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CLAWING BACK ASSETS: THE LESSON CAROLE BASKINS TAUGHT THE TIGER KING AND HIS MOTHER ABOUT FRAUDULENT TRANSFERS

If you’ve seen the true crime documentary series “Tiger King: Murder, Mayhem and Madness”, you may recall Carole Baskins of Big Cat Rescue (“BCR”) sued Joseph Maldonado-Passage f/k/a Joe Schreibvogel a/k/a Joe Exotic in 2013 by for trademark infringement of the BCR logo.  That lawsuit resulted in a judgment of approximately $1 million.

Unfortunately for prevailing plaintiffs everywhere, however, there is no “judgment cashing store” or other automatic mechanism for recovering an award.  Instead, it is incumbent upon the judgment creditor to “execute” on the judgment to locate and seize assets in furtherance of its satisfaction.  That post-trial process alone (also called supplemental proceedings) can be time consuming and expensive, potentially more so than the underlying case itself.

The difficulty of executing on a judgment is exacerbated when the judgment debtor attempts to conceal or fraudulently convey assets to keep them out of the reach of his creditors.  Simply put, a fraudulent conveyance is one in which a debtor attempts to avoid paying a debt by transferring their money or assets to a third party without a reasonably equivalent exchange in value (i.e., “for free”).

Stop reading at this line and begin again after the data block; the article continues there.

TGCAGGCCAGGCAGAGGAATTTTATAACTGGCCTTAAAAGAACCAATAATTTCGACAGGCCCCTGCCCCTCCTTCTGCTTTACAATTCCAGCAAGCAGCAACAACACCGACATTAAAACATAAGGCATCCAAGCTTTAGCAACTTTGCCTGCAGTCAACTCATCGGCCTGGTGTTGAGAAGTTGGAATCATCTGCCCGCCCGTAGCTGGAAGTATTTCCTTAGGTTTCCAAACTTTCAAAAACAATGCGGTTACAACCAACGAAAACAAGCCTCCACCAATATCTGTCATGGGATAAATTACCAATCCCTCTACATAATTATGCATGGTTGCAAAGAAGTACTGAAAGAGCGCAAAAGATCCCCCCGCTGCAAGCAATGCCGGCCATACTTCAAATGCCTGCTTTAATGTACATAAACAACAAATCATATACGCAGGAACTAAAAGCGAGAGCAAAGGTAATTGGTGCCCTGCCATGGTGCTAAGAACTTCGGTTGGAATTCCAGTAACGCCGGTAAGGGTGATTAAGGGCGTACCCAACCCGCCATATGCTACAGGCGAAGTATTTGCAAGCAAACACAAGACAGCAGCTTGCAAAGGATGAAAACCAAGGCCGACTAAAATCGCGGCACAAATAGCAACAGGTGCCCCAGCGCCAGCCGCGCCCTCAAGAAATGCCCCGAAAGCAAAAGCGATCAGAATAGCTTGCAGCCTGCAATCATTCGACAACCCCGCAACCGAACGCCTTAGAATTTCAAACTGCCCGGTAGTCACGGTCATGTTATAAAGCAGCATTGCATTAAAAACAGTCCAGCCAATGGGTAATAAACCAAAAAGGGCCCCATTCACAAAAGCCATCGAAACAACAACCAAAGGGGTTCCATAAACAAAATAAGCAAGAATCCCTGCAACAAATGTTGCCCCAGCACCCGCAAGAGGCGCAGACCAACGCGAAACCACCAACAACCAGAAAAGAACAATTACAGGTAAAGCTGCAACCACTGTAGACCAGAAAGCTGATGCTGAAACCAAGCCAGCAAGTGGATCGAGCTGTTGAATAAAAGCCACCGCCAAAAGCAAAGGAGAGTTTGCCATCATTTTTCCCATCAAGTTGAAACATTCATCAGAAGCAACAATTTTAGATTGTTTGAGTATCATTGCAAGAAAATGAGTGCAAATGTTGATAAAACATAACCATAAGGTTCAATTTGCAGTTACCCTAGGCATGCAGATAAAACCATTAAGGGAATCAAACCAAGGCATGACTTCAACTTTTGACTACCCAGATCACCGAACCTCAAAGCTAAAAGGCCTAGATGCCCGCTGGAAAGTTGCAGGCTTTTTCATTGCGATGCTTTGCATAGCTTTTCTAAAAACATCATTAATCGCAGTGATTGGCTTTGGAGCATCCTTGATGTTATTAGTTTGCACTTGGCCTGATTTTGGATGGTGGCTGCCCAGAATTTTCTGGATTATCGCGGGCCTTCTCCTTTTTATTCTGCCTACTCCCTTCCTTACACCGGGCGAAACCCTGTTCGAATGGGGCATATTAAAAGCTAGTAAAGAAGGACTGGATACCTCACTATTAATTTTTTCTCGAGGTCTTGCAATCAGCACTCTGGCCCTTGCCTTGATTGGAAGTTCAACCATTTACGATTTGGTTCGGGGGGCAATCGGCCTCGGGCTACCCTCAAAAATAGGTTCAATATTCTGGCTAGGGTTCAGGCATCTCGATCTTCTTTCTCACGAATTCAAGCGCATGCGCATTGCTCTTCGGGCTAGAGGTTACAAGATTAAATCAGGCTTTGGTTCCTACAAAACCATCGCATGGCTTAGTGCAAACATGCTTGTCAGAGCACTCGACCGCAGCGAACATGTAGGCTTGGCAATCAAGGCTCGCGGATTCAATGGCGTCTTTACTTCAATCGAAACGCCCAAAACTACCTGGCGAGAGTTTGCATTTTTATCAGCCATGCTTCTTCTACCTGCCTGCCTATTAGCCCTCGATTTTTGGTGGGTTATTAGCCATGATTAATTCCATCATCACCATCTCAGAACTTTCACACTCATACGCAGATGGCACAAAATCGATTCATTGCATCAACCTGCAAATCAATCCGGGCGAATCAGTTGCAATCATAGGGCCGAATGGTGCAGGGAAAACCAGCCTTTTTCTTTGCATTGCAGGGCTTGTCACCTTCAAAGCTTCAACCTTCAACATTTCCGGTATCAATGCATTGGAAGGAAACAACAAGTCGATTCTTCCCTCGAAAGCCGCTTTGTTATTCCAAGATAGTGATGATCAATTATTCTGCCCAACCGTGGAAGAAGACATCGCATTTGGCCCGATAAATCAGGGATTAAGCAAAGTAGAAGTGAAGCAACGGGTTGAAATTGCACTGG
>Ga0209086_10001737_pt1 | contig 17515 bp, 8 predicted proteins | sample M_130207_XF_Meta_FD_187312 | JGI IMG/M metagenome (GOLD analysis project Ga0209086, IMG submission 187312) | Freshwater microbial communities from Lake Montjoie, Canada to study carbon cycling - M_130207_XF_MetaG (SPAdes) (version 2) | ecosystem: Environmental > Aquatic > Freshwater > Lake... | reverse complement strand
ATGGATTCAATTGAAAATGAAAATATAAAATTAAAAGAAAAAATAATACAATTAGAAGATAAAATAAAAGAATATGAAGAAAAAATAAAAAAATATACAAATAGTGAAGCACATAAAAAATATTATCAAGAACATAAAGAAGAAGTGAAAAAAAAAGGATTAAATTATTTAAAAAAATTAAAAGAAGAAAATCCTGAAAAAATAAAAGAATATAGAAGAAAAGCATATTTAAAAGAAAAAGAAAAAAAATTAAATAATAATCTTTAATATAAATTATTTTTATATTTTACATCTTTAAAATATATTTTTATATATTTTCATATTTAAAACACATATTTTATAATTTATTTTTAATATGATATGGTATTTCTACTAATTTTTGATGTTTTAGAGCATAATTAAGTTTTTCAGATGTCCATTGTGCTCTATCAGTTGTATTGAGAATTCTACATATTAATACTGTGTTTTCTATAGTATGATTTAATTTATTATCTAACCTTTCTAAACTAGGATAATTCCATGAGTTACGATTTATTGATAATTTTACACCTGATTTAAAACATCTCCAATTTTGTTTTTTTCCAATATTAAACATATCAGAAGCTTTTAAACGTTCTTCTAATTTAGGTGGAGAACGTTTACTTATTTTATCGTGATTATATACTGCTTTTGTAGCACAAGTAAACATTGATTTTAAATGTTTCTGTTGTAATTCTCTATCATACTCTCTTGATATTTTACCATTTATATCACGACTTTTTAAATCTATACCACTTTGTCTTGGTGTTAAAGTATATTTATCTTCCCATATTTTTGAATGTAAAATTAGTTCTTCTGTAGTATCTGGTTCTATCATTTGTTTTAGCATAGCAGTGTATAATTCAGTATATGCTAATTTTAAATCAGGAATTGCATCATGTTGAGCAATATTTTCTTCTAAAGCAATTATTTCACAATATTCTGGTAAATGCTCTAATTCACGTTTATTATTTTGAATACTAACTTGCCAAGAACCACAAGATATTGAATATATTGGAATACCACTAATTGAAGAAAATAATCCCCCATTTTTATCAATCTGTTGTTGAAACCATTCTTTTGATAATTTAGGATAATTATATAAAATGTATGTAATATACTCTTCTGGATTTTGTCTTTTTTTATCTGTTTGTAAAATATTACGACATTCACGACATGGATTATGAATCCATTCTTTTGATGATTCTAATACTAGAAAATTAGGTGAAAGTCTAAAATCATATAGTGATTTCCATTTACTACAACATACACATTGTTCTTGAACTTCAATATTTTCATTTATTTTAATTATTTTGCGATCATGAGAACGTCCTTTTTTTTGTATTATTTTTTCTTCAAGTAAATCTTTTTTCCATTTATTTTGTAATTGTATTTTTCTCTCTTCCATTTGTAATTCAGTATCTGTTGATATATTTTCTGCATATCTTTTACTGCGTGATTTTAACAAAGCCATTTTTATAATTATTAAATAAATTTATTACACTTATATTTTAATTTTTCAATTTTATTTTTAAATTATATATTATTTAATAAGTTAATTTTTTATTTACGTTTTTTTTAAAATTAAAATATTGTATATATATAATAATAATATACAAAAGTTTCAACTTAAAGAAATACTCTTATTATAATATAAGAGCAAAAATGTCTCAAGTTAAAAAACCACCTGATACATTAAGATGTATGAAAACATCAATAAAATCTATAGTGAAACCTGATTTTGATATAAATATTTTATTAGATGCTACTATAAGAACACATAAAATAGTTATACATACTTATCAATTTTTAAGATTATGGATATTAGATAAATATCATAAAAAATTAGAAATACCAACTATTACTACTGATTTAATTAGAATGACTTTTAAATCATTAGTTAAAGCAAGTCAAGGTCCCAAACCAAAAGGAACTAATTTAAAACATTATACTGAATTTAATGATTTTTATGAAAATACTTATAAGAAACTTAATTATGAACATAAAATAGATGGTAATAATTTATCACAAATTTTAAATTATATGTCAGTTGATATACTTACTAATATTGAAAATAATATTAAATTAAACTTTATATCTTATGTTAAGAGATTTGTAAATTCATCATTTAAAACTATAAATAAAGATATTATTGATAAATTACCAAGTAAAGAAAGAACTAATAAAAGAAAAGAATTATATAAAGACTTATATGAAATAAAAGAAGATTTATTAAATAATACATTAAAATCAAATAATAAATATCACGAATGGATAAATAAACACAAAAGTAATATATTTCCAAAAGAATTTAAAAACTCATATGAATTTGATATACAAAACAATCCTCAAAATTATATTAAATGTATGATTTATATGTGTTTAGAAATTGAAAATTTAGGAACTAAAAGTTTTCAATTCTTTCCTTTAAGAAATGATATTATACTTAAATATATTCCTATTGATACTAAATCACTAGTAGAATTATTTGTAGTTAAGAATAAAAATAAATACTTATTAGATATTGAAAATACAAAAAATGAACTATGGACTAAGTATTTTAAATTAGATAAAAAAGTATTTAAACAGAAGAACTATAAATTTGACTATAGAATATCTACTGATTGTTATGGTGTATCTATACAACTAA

In the case of Joe Exotic, he executed a series of deeds transferring title to the 16.4 acre G.W. Exotic Animal Memorial Park land to his mother in an effort to keep it out of the hands of Baskins and BCR.  In 2016, BCR instituted a separate lawsuit against Joe’s mother, Shirley M. Schreibvogel, for fraudulent transfer to effectively reverse those conveyances and obtain title to the property.

On June 1, 2020, U.S. District Judge Scott L. Palk ruled BCR sufficiently traced the funds to allow the imposition of a constructive trust on the land and other zoo assets formerly owned by Joe Exotic.  A “constructive trust” is an equitable remedy a court can impose to benefit a party wrongfully deprived of its rights in some identifiable property by the involuntary imposition of a quasi-trusteeship on the party holding the property until it is conveyed to the rightful owner.

Ms. Schreibvogel previously admitted her son fraudulently transferred the zoo land to her to avoid his creditors.  Judge Palk ordered that a constructive trust be placed on the land in favor of BCR and that it is also entitled to a constructive trust and equitable lien on several vehicles, buildings, and other personal property at the zoo.  The full order, courtesy of Courthouse News Service, may be found HERE.

Judge Palk further ordered the zoo’s current operator, Jeff Lowe, and his animals vacate the property within 120 days, insure it in the meantime, and pay rent from and after July 1, 2020.  Joe Exotic is currently serving a 22-year prison sentence for two counts trying to hire a hitman to kill Baskins, eight counts of falsifying wildlife records, and nine counts of violating the Endangered Species Act (in part, for killing five tigers).  Please click here for our previous coverage of this story.

 

As you may infer from the multiple lawsuits—spanning seven years—between these parties, litigation is often time consuming, expensive, and complex.  If you need help recovering money or other assets owed or belonging to you, please call us at (704) 457-1010 to schedule a consultation.  For more information regarding our firm, attorneys, and practice areas, please visit http://www.lindleylawoffice.com/.

 

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